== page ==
The elder brother, now seeing this, is finally set free.  “He will go forth to wander the world with the pebble in his pocket.”

I usually looked for touchstones in books. I might not have a single stone, but in the spirit of de Nerval, who said, “No religion? I have at least eighteen of them.”  That’s how I feel.

At some point, I stumbled on Blyth’s Zen in English Literature and Oriental Classics.   I immediately sensed the presence of Lee and discovered it contained three of the stories Lisa had memorized, including “The Touchstone.”   I felt like I had found the source.

It’s in a chapter titled “Non-Attachment, Part III.”   At the end of it, Blyth repeats the story:  “When he turned the light of the pebble on himself, he kneeled down, what else could he do?  He prayed.”





Sansaku: Thirty-Two

Sansaku:   Wandering


There’s a line in a poem from The Jade Mountain, “Only to wanderers does the shock of beauty come ever anew.” Think about it.

Gary Snyder says the rocks won’t talk to trees, because the trees are only passing through. It seems we wander at different speeds.   I’ve been trying to slow down.  I’m wandering.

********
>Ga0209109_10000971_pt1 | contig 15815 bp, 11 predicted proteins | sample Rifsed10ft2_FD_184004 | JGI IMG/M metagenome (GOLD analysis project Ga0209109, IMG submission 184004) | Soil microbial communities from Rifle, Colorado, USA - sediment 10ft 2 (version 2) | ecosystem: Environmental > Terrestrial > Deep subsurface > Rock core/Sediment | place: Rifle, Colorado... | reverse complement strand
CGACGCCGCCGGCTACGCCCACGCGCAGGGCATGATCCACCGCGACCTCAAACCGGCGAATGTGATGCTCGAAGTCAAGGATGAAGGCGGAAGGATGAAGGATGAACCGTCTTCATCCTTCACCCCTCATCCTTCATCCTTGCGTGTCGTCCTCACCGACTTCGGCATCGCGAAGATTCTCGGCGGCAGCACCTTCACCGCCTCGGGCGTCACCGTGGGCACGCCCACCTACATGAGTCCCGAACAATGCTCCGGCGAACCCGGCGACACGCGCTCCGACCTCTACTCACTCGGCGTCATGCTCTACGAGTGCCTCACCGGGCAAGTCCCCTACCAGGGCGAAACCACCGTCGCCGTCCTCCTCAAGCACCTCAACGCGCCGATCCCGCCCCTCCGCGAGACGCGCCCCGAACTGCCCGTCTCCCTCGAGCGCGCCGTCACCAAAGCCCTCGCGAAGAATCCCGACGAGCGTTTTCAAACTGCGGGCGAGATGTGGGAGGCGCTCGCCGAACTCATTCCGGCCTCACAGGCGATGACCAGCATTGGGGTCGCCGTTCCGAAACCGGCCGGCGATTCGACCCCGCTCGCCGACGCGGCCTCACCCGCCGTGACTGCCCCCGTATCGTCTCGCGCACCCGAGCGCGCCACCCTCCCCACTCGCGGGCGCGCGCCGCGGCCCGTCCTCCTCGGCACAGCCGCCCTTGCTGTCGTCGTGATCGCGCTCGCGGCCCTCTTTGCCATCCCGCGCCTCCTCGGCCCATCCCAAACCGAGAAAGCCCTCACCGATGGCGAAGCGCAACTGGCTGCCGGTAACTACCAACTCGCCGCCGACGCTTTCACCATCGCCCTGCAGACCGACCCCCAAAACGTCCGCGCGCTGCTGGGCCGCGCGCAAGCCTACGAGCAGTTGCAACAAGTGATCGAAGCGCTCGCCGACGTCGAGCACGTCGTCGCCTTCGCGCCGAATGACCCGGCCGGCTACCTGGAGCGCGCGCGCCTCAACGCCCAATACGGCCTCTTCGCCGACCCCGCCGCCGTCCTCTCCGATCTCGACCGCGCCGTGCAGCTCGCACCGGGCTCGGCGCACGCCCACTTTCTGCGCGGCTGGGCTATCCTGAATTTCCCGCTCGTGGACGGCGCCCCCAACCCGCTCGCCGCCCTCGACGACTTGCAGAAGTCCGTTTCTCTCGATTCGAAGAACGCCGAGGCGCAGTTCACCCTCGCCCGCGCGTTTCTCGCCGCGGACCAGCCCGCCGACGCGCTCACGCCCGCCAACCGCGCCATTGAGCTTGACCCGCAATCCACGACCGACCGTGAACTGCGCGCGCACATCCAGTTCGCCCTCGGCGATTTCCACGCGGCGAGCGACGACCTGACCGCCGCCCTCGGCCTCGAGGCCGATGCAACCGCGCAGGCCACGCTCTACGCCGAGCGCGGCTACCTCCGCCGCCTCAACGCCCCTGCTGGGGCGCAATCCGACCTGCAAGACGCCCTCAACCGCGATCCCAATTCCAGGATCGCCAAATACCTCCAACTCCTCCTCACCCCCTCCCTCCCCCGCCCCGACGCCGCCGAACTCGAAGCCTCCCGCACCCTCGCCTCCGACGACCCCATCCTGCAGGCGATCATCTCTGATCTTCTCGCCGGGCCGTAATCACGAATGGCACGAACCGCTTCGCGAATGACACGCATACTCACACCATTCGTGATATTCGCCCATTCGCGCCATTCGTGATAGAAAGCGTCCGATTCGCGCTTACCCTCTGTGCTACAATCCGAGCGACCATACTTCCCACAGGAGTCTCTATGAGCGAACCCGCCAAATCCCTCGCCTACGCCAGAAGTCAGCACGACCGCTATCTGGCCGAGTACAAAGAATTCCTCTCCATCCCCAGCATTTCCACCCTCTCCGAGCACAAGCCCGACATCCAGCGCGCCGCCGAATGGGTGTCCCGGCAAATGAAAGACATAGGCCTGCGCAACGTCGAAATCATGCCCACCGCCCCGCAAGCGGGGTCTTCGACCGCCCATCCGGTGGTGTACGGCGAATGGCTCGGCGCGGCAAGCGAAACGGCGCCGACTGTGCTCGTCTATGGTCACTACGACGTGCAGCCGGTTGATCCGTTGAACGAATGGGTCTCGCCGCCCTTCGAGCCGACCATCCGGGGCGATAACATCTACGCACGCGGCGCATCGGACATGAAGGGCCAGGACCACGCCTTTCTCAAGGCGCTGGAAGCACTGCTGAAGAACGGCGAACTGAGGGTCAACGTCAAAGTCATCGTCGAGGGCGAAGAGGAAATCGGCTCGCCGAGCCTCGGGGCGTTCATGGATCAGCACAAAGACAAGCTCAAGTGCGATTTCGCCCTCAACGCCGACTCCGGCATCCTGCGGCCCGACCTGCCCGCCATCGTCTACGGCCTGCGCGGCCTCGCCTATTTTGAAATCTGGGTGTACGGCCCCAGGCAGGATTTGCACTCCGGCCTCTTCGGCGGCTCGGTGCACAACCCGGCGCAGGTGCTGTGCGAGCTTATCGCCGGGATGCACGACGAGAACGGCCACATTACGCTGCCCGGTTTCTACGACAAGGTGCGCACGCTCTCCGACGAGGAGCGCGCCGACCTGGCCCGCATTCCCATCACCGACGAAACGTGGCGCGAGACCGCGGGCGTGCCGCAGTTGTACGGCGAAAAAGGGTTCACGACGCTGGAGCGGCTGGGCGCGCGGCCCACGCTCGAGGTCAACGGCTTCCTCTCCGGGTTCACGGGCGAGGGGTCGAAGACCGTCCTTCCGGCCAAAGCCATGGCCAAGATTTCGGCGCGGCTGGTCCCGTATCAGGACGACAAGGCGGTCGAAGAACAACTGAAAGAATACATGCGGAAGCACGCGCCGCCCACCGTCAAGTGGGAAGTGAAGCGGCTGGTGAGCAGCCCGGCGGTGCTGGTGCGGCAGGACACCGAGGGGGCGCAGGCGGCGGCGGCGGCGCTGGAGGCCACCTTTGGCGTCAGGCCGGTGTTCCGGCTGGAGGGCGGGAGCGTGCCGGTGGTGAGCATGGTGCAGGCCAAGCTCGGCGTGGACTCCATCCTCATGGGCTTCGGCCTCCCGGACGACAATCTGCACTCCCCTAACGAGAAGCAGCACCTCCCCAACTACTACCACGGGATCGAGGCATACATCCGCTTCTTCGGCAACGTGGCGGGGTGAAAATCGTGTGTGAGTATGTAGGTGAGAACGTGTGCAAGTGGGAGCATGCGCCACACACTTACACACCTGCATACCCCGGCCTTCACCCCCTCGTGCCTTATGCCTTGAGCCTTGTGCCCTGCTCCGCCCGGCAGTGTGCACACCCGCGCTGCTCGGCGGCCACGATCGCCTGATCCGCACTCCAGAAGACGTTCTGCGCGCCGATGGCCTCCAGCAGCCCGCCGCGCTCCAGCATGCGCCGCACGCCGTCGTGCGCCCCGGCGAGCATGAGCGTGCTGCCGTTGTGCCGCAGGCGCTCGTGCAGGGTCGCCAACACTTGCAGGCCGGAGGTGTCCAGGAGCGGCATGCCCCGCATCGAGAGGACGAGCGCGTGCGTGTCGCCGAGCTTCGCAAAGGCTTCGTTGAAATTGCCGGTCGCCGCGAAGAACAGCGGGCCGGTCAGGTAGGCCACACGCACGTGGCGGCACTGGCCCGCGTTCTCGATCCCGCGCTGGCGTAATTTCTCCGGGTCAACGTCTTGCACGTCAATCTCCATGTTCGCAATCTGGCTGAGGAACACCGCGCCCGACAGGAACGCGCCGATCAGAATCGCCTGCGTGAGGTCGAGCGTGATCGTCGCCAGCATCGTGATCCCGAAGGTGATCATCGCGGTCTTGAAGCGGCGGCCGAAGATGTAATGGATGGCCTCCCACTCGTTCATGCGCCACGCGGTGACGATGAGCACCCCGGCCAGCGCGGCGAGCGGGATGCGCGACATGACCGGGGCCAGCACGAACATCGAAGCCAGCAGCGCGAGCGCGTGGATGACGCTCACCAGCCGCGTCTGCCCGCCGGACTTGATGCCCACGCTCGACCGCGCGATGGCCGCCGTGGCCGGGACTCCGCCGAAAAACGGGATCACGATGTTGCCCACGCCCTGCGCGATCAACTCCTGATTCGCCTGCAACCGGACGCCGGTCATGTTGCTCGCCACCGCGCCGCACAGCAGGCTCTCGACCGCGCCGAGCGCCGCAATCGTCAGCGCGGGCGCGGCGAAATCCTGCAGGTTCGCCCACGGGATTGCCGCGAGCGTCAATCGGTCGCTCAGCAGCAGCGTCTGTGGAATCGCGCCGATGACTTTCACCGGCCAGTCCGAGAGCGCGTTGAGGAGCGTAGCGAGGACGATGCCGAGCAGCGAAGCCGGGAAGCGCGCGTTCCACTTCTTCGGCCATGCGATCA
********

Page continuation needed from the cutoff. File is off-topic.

Sansaku is about wandering and being shocked ever again, but not just by beauty, but also by meaning.   I think it was Edgar Cayce who called dreams crystallized meaning.

And I think of these crystals of meaning as touchstones; which is an idea word that hasn’t been overused. I learned it from a story by Robert Louis Stevenson.   Lisa knew it by heart, and I often asked her to tell it.

If dreams are told in the dark of night, Lisa told stories around the campfire.  We were deep in the woods.  Lee liked to camp near rivers and waterfalls. This river rolled rocks. Lisa had to speak loudly and clearly for us to hear.

I wish I could describe Lisa’s voice.   A friend of mine, a psychologist, who knew both Lee and Lisa, said she sounded like someone from an alien world.   He speculated she might be schizophrenic. She wasn’t.